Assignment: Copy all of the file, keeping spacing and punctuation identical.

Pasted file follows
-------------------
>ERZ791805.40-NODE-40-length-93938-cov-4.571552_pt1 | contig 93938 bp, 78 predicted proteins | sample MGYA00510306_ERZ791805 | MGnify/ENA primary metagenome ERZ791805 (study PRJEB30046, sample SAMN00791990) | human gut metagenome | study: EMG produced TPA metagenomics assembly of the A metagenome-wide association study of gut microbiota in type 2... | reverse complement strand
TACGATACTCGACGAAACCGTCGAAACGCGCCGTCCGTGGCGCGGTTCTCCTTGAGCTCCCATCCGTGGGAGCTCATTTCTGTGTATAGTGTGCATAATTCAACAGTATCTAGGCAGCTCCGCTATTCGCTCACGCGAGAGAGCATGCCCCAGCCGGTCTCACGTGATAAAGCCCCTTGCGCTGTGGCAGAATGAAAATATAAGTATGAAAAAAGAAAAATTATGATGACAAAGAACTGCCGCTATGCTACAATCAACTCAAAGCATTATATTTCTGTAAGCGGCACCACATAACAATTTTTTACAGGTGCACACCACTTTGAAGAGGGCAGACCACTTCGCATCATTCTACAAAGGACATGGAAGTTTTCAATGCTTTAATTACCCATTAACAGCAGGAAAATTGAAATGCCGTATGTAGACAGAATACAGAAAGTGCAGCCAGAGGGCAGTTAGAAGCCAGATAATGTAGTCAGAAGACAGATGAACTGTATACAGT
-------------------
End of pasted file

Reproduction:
>ERZ791805.40-NODE-40-length-93938-cov-4.571552_pt1 | contig 93938 bp, 78 predicted proteins | sample MGYA00510306_ERZ791805 | MGnify/ENA primary metagenome ERZ791805 (study PRJEB30046, sample SAMN00791990) | human gut metagenome | study: EMG produced TPA metagenomics assembly of the A metagenome-wide association study of gut microbiota in type 2... | reverse complement strand
TACGATACTCGACGAAACCGTCGAAACGCGCCGTCCGTGGCGCGGTTCTCCTTGAGCTCCCATCCGTGGGAGCTCATTTCTGTGTATAGTGTGCATAATTCAACAGTATCTAGGCAGCTCCGCTATTCGCTCACGCGAGAGAGCATGCCCCAGCCGGTCTCACGTGATAAAGCCCCTTGCGCTGTGGCAGAATGAAAATATAAGTATGAAAAAAGAAAAATTATGATGACAAAGAACTGCCGCTATGCTACAATCAACTCAAAGCATTATATTTCTGTAAGCGGCACCACATAACAATTTTTTACAGGTGCACACCACTTTGAAGAGGGCAGACCACTTCGCATCATTCTACAAAGGACATGGAAGTTTTCAATGCTTTAATTACCCATTAACAGCAGGAAAATTGAAATGCCGTATGTAGACAGAATACAGAAAGTGCAGCCAGAGGGCAGTTAGAAGCCAGATAATGTAGTCAGAAGACAGATGAACTGTATACAGT